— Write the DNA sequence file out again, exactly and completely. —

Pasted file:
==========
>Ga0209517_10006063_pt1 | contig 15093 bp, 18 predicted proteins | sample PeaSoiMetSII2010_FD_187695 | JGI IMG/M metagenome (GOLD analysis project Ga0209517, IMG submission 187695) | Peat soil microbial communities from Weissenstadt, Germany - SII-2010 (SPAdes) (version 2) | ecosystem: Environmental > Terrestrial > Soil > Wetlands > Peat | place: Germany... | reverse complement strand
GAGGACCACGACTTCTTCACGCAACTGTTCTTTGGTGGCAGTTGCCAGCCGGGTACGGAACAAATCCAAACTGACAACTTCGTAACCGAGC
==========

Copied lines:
>Ga0209517_10006063_pt1 | contig 15093 bp, 18 predicted proteins | sample PeaSoiMetSII2010_FD_187695 | JGI IMG/M metagenome (GOLD analysis project Ga0209517, IMG submission 187695) | Peat soil microbial communities from Weissenstadt, Germany - SII-2010 (SPAdes) (version 2) | ecosystem: Environmental > Terrestrial > Soil > Wetlands > Peat | place: Germany... | reverse complement strand
GAGGACCACGACTTCTTCACGCAACTGTTCTTTGGTGGCAGTTGCCAGCCGGGTACGGAACAAATCCAAACTGACAACTTCGTAACCGAGC